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Posted on Thu, Aug 12, 2010 : 10:23 a.m.

Annual physical exams: The importance of caring for the whole patient



Sarah Lacy, MD

A girl between 13 and 14 years old came in to see me for her annual physical exam because she wanted to play soccer. This young girl had lost quite a bit of weight, leading me to believe she had an eating disorder. Her parents hadn’t noticed the weight loss. Looking at the growth chart highlighted significant weight loss in a short period of time.

Without charting her height and weight over time the weight loss would have gone undetected. The physical exam needed to give the girl permission to play soccer was only a small portion of the visit.

Annual physical exams open up conversations about topics that are difficult for adolescents to discuss, allowing physicians to care for the overall health of their patients.

Due to varying sports seasons, state-mandated requirements and time constraints, sometimes parents and student athletes turn to a quick, standalone sports physical to be approved for participation. Sports physicals, however, should not replace an annual physical exam for overall health. As a pediatrician, I emphasize the importance of an annual physical exam for all of my patients, especially teenagers.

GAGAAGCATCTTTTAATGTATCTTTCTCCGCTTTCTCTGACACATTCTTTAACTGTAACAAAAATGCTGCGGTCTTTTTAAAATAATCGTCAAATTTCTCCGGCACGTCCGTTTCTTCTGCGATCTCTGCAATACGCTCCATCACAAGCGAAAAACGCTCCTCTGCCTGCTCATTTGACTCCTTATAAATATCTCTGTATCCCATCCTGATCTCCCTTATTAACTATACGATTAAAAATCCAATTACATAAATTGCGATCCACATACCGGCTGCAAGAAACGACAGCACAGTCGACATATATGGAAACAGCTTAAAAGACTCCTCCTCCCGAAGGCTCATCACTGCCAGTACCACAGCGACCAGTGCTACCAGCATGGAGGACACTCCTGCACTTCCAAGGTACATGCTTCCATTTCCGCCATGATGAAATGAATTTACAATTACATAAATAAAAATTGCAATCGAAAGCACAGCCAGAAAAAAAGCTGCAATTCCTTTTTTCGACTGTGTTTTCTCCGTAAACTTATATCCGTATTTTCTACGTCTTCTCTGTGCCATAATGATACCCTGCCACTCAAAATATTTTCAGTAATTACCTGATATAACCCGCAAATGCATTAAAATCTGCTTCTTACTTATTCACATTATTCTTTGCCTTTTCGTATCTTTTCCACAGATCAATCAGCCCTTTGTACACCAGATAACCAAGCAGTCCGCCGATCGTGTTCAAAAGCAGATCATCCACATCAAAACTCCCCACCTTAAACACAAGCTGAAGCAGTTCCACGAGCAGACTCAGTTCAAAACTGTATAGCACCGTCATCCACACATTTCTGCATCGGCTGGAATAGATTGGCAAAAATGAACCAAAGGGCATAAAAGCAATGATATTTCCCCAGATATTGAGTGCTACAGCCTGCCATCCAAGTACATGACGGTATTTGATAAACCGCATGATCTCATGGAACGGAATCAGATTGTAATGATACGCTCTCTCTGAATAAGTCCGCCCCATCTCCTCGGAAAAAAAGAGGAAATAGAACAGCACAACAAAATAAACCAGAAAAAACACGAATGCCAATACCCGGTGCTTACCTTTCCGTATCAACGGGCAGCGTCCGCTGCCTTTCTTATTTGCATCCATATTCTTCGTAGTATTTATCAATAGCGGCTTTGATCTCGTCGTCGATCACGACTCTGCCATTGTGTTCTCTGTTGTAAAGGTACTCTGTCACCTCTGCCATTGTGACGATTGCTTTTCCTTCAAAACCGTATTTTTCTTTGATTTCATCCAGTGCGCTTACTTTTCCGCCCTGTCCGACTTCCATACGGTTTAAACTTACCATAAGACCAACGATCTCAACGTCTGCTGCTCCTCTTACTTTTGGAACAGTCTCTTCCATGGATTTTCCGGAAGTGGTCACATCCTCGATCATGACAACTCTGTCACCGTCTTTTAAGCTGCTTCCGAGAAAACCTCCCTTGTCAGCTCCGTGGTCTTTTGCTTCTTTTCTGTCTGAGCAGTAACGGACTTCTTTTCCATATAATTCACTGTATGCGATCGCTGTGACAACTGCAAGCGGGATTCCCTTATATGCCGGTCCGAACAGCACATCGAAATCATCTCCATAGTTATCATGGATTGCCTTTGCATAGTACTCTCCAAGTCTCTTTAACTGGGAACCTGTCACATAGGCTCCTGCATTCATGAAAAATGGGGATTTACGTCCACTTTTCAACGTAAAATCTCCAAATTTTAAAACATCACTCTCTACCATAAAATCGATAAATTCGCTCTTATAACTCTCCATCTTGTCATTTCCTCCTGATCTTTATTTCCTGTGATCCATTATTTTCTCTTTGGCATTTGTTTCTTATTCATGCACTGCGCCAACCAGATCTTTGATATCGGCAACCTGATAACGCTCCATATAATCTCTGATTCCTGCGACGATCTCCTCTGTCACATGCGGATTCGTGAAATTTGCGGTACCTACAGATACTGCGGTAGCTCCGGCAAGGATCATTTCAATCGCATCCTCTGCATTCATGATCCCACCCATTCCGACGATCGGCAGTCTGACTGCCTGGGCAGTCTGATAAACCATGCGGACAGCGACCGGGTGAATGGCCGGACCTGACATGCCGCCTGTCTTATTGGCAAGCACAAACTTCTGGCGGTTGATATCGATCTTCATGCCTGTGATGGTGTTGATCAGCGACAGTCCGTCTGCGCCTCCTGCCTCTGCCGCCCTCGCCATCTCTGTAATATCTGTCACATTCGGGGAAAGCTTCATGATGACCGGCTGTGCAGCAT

The biggest difference between a standalone sports physical and an annual physical exam is the focus on whole-patient care. In addition to the actual physical exam, I get to know my patients by asking them personal questions and talking to them about issues unrelated to sports. Discussing personal topics can be very helpful for teenagers who may not feel comfortable talking to their parents about certain subjects. The physician provides an outlet for the teen to open up, helping to identify issues at school, depression or anxiety problems, along with any other mood-related issues. Parents open up to physicians as well, making comments such as, “I want to talk to my child about sex, I just don’t know how.” I take on the role of mediator, doing my best to open up the lines of communication between patients and parents.

Topics every adolescent annual physical exam should cover include:

1. Risk-taking behaviors - drugs, alcohol, teen pregnancy 2. Mental health - issues such as anxiety and depression 3. Bike safety 4. TV time 5. Immunization 6. Growth development 7. Nutrition - looking at what their diet consists of, screening for cholesterol if needed

What I find equally as important for my patients is laying a strong foundation for their adult health care. Adolescents are off to a great start by coming in for their annual exam each year with a parent and establishing a medical history. It teaches them that going every year for a physical exam, no matter how old they are, is an important part of taking care of themselves.

Sarah Lacy, MD, is a board-certified pediatrician practicing at IHA Pediatric Healthcare - Canton. She has a special interest in behavioral problems and adolescent medicine. IHA Pediatric Healthcare - Canton is located in the IHA Health Center at 49650 Cherry Hill Road, Suite 210, Canton, MI 48187. Dr. Lacy can be reached at 734-398-7899. For more information please visit



Fri, Aug 13, 2010 : 9:57 a.m.

Thank you so much for this valuable information. My daughter is 10 so this information is wonderful and timely for our family. Thanks so much and have a great summer.